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(Reuters) - Liverpool's chief executive says the 60-70-million-pound cost of redeveloping the Anfield Road end of the club's iconic stadium is difficult to justify as a business deal.
Ian Ayre told a meeting of Liverpool Supporters' Committee (LSC) that it could take 15 years to pay back, which he said was "not a smart investment for the business".
Liverpool opened their redeveloped Main Stand earlier this season, raising seating capacity to more than 54,000, and have outline planning permission to extend Anfield Road by a further 4,800.
However, at the meeting, Ayre said it was difficult to justify the latest expansion from a business perspective.
The 114-million-pound construction of the Main Stand was funded by an interest-free loan from Liverpool's owner, Fenway Sports Group, which the club expects to repay in six years, mainly because the stand now contains more income-generating hospitality seats.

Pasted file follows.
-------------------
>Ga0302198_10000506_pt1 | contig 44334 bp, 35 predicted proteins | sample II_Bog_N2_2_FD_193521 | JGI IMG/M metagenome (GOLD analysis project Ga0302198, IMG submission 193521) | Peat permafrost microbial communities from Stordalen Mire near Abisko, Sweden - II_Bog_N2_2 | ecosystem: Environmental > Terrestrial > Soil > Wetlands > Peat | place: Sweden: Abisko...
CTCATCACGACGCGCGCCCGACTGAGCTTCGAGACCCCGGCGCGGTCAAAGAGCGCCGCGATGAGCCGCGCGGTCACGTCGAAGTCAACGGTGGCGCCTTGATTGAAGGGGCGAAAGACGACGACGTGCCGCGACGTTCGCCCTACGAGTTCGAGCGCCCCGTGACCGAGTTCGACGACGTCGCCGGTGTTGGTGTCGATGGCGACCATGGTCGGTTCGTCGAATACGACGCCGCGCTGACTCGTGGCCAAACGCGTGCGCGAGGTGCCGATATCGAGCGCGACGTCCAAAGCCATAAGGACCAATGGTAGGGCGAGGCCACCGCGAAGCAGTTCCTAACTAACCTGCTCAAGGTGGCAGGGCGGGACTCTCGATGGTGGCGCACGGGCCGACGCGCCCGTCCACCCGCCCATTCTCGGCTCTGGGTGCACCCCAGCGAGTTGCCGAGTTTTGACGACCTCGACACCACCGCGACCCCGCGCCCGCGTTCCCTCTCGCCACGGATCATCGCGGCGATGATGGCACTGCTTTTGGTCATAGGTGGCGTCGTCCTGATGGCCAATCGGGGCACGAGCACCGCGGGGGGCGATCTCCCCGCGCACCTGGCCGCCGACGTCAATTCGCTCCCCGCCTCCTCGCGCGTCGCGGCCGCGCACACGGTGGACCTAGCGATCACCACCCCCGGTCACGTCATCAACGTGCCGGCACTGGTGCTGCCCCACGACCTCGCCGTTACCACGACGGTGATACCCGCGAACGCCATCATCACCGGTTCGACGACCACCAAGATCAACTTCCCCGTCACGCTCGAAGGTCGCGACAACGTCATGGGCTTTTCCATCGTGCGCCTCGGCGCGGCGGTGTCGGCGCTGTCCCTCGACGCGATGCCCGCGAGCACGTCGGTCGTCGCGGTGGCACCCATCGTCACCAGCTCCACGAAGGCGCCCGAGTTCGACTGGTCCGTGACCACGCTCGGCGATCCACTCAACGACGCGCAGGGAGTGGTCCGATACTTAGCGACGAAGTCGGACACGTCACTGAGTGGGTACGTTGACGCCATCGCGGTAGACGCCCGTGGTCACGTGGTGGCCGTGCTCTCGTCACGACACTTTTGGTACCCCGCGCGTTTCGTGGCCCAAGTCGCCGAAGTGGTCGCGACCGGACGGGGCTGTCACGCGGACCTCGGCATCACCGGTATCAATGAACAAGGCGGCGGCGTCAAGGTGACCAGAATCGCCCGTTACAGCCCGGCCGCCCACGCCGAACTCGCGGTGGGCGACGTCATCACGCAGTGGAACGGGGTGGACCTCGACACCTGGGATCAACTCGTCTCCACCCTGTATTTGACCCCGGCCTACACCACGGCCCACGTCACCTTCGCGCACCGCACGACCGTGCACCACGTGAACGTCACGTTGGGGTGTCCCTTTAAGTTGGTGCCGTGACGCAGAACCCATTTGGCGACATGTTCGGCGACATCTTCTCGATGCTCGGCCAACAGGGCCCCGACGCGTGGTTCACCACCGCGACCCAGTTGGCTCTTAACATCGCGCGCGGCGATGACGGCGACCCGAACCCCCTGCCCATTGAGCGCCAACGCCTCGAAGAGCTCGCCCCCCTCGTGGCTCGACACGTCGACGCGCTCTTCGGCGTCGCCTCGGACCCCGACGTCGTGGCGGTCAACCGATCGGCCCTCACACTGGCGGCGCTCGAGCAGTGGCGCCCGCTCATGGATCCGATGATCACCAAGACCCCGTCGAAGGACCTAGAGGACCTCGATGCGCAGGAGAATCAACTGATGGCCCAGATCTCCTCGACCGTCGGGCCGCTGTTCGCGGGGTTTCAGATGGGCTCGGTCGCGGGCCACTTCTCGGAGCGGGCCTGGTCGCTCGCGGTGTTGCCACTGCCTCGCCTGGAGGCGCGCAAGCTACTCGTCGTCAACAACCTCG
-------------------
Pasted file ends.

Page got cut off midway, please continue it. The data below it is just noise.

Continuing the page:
"A stand behind a goal doesn't have the benefit of hospitality that would go a long way to meet the redevelopment costs," Ayre said.
"If you consider the redevelopment of Anfield Road from a purely general admission perspective, building, say, 6,000 extra seats to take the capacity up to 60,000 would cost somewhere between 60 million pounds and 70 million pounds.
"At 12,000 pounds-to-13,000 pounds per seat, it would take approximately 15 years to pay back, which is not a smart investment for the business."
The chief executive said FSG was still looking for a "rounded solution" and appeared to leave the door open to the idea of supporters playing a part in raising the amount needed to redevelop Anfield Road.
When asked by LSC member Graham Smith if the club would appeal for financial support so that fans could get involved, Ayre said he could not speak for FSG or its plans, but said the proposition was an interesting one.
"We should have that conversation," he said.
Reporting by Simon Jennings in Bengaluru,; Editing by Neville Dalton